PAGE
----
Grey Room

“The Higher Forms Are Also the Weaker Ones”: Technics and Humanism in Max Bense’s “Technical Existence”

William Stewart

Max Bense in the kitchen, 1968. Photograph from the Deutsches Literaturarchiv Marbach, reproduced by permission of the photographer Karin Székessy.


Despite receiving steady if modest attention over the past half century—including a notable scholarly effort in the last decade to canonize their place in the traditions of German media studies, intellectual history, and philosophy of technology—the writings of Max Bense (1910–1990) remain virtually untranslated into English. In the spaces where he is invoked, Bense is characterized as an unfairly overlooked patriarch of digital humanities, media theory, postdigital art, and postmodern notions of literary and textual topology. But although Bense acted as pillar and public face of a rationalist tradition of German intellectualism in the aftermath of World War II, the wide-ranging and interdisciplinary work of his career’s first forty years is often obscured by the reputation for esoteric theory, methodological stringency, and heady if opaque conclusions garnered by the pragmatic semiotics of his later texts.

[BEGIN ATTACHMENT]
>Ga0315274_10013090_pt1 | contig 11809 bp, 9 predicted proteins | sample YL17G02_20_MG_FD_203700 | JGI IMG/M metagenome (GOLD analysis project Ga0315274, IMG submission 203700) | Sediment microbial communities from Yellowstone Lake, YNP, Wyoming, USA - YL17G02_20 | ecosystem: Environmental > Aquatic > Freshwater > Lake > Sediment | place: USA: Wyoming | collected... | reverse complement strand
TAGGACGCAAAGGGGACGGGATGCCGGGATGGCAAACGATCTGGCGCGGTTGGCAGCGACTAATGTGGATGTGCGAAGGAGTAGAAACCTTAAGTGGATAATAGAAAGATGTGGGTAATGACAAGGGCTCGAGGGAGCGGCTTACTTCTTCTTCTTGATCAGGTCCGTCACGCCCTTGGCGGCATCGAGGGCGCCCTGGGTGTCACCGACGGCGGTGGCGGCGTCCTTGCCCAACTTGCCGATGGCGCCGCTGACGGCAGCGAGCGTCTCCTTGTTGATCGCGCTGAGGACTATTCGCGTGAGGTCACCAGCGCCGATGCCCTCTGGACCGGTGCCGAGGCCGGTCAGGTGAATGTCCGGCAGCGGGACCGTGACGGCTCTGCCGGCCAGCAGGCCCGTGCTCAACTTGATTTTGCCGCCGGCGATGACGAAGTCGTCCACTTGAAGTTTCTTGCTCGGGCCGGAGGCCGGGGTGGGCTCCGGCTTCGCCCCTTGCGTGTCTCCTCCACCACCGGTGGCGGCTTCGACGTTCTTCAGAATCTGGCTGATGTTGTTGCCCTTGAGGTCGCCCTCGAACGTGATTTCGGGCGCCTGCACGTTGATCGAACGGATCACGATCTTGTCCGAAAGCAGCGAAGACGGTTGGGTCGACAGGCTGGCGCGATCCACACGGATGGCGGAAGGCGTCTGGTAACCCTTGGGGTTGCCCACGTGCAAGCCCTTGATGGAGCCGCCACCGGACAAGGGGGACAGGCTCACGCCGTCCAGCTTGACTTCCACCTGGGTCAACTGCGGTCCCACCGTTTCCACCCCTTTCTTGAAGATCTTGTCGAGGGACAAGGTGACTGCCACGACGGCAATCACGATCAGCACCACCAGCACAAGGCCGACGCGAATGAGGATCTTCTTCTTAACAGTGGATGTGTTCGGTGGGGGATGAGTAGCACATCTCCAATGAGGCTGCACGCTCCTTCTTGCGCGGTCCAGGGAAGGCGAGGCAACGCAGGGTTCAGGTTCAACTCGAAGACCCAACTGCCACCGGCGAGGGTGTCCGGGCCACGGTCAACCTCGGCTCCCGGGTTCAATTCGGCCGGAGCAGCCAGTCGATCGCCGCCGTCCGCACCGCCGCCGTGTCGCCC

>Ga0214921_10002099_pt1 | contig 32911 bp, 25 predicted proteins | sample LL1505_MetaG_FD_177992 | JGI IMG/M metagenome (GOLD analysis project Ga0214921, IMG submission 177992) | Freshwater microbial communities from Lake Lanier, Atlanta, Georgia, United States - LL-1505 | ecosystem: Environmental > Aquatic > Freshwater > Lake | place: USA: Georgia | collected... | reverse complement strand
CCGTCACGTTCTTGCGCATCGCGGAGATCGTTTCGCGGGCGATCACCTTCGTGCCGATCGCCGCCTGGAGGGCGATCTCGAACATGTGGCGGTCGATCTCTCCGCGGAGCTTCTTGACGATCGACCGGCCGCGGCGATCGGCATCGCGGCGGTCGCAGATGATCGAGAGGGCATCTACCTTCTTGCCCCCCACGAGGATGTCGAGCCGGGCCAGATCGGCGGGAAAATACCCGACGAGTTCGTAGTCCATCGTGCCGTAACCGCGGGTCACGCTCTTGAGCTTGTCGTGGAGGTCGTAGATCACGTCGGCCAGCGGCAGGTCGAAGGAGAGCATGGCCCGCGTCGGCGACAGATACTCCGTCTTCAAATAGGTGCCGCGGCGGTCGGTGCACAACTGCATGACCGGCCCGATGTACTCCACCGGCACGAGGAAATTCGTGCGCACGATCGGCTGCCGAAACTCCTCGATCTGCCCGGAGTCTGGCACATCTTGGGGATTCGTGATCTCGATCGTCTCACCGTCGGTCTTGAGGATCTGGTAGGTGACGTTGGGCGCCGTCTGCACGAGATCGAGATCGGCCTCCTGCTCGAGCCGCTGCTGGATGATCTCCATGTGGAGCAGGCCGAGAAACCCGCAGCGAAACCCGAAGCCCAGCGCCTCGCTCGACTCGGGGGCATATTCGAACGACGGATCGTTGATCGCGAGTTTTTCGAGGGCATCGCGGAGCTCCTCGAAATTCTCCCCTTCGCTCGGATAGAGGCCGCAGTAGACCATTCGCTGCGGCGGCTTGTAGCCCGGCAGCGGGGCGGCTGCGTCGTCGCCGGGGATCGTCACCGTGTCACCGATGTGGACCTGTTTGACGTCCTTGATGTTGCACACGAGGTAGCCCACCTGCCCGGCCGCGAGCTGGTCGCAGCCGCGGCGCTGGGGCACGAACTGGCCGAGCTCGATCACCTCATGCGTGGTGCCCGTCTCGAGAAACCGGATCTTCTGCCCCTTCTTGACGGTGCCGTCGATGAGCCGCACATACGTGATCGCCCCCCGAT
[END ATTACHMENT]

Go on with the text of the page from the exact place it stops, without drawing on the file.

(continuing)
The following translation of Bense’s 1949 essay “Technische Existenz” aims to help fill this lacuna and facilitate the author’s introduction to a non-German-speaking audience. Moreover, the choice of this essay serves to stake out core conceptual positions pursued by Bense already in the early years of his work, positions that remain central to his thinking in the decades following and that condition his later intellectual pursuits. “Technical Existence” may seem to be an atypical choice for translation, for it precedes Bense’s exposure to cybernetics, a topic he would not publish on until two years later; it also predates the development of Bense’s informational aesthetics, which does not emerge until the mid-1950s; and it is well removed from the Peircean semiotics that would frame the work of his later years. And yet all three of these topoi to which Bense would subsequently turn are underlain by the principle argument of “Technical Existence”—that technics and technicity constitute a historical a priori for the human and ontologically condition it as an intellectual being.